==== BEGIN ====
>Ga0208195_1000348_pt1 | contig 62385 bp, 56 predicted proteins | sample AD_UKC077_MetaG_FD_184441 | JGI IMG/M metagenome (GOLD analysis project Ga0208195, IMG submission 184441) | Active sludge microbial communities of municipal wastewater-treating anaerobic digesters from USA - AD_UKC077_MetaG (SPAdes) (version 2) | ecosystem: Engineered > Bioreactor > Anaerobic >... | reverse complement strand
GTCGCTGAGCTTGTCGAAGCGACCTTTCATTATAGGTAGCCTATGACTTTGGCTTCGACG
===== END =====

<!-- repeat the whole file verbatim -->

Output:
>Ga0208195_1000348_pt1 | contig 62385 bp, 56 predicted proteins | sample AD_UKC077_MetaG_FD_184441 | JGI IMG/M metagenome (GOLD analysis project Ga0208195, IMG submission 184441) | Active sludge microbial communities of municipal wastewater-treating anaerobic digesters from USA - AD_UKC077_MetaG (SPAdes) (version 2) | ecosystem: Engineered > Bioreactor > Anaerobic >... | reverse complement strand
GTCGCTGAGCTTGTCGAAGCGACCTTTCATTATAGGTAGCCTATGACTTTGGCTTCGACG